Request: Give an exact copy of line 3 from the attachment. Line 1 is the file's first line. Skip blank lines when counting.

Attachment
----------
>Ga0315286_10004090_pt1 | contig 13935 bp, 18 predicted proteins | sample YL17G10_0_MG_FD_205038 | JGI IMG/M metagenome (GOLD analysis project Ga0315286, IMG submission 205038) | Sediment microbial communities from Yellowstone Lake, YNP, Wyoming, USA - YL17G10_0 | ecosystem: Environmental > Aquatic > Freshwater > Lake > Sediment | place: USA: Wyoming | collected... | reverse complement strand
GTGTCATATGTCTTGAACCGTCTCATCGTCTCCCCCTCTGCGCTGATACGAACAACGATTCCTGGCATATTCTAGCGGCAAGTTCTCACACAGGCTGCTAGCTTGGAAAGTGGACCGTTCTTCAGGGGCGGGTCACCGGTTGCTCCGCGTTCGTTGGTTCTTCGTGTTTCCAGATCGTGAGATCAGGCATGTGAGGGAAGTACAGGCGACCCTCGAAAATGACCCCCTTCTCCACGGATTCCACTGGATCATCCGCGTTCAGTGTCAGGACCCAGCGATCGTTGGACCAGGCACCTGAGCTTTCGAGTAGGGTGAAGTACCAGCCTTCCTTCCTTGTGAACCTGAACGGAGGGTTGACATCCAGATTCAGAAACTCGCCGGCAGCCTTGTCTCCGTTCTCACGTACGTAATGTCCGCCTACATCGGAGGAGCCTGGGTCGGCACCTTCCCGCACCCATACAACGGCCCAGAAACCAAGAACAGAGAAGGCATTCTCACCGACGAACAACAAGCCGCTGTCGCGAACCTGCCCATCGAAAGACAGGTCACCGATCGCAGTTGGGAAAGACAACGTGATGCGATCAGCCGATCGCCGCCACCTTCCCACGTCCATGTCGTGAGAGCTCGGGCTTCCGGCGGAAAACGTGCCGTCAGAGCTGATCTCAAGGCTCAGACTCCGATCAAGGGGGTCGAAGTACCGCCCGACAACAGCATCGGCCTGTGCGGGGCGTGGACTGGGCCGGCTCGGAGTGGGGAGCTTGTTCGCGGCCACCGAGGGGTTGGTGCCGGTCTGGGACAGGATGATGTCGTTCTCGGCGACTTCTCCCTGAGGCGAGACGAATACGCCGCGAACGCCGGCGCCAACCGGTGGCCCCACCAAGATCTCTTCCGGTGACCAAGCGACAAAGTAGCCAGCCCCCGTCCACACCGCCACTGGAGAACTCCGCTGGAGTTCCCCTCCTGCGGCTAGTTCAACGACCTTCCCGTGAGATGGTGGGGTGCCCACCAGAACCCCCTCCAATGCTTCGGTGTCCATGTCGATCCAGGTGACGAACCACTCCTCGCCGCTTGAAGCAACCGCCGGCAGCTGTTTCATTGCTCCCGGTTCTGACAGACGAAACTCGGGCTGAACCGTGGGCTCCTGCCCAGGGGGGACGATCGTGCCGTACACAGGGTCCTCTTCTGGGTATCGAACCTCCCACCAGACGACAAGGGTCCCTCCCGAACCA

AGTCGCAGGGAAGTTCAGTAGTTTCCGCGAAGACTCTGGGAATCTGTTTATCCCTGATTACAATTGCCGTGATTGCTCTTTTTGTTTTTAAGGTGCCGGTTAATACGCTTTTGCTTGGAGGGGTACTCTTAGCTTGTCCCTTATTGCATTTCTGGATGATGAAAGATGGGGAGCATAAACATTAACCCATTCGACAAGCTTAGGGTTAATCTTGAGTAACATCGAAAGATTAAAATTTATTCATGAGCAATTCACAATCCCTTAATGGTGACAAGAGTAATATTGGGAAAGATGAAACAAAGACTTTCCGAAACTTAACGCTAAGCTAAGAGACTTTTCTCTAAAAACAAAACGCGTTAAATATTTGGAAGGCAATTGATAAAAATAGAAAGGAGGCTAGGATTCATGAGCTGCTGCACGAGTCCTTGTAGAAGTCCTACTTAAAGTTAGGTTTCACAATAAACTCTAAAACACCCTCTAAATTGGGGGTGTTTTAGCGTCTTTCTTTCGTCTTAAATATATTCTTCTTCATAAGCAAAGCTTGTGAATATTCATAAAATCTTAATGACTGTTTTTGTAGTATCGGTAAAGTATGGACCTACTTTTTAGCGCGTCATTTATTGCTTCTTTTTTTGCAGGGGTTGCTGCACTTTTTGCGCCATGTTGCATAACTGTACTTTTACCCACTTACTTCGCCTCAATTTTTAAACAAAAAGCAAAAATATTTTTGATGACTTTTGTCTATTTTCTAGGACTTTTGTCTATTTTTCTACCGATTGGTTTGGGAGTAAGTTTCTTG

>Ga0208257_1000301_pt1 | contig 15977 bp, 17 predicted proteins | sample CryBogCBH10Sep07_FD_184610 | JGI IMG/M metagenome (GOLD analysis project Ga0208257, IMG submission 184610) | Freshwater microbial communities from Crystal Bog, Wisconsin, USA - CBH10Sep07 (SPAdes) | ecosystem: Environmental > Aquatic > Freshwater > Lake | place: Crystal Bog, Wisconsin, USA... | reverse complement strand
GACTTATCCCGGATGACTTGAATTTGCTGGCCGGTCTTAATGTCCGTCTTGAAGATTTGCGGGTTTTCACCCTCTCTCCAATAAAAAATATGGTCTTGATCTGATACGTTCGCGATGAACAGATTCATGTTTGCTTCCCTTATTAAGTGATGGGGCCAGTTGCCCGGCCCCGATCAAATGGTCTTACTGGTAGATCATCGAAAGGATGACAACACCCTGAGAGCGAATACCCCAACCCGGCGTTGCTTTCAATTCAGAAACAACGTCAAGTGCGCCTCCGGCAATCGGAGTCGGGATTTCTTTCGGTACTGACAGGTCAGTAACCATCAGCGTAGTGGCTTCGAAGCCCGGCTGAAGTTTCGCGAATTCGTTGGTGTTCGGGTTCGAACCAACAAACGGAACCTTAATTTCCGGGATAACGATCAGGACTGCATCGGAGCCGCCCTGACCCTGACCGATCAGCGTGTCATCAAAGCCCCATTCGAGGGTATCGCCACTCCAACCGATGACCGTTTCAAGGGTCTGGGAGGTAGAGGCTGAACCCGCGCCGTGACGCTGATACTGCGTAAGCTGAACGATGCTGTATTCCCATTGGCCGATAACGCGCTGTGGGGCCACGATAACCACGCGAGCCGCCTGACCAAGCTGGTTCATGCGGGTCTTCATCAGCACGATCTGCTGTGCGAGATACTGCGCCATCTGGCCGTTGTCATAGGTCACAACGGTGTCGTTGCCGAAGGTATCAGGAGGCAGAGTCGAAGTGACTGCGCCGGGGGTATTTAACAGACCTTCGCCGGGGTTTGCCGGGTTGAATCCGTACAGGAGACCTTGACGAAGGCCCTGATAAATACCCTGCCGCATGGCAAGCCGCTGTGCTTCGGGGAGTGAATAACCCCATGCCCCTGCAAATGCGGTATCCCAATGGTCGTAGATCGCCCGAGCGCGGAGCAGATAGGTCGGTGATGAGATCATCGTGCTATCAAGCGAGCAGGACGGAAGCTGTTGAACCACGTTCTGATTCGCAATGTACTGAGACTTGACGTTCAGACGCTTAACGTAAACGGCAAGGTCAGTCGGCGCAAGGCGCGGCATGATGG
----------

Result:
AGTCGCAGGGAAGTTCAGTAGTTTCCGCGAAGACTCTGGGAATCTGTTTATCCCTGATTACAATTGCCGTGATTGCTCTTTTTGTTTTTAAGGTGCCGGTTAATACGCTTTTGCTTGGAGGGGTACTCTTAGCTTGTCCCTTATTGCATTTCTGGATGATGAAAGATGGGGAGCATAAACATTAACCCATTCGACAAGCTTAGGGTTAATCTTGAGTAACATCGAAAGATTAAAATTTATTCATGAGCAATTCACAATCCCTTAATGGTGACAAGAGTAATATTGGGAAAGATGAAACAAAGACTTTCCGAAACTTAACGCTAAGCTAAGAGACTTTTCTCTAAAAACAAAACGCGTTAAATATTTGGAAGGCAATTGATAAAAATAGAAAGGAGGCTAGGATTCATGAGCTGCTGCACGAGTCCTTGTAGAAGTCCTACTTAAAGTTAGGTTTCACAATAAACTCTAAAACACCCTCTAAATTGGGGGTGTTTTAGCGTCTTTCTTTCGTCTTAAATATATTCTTCTTCATAAGCAAAGCTTGTGAATATTCATAAAATCTTAATGACTGTTTTTGTAGTATCGGTAAAGTATGGACCTACTTTTTAGCGCGTCATTTATTGCTTCTTTTTTTGCAGGGGTTGCTGCACTTTTTGCGCCATGTTGCATAACTGTACTTTTACCCACTTACTTCGCCTCAATTTTTAAACAAAAAGCAAAAATATTTTTGATGACTTTTGTCTATTTTCTAGGACTTTTGTCTATTTTTCTACCGATTGGTTTGGGAGTAAGTTTCTTG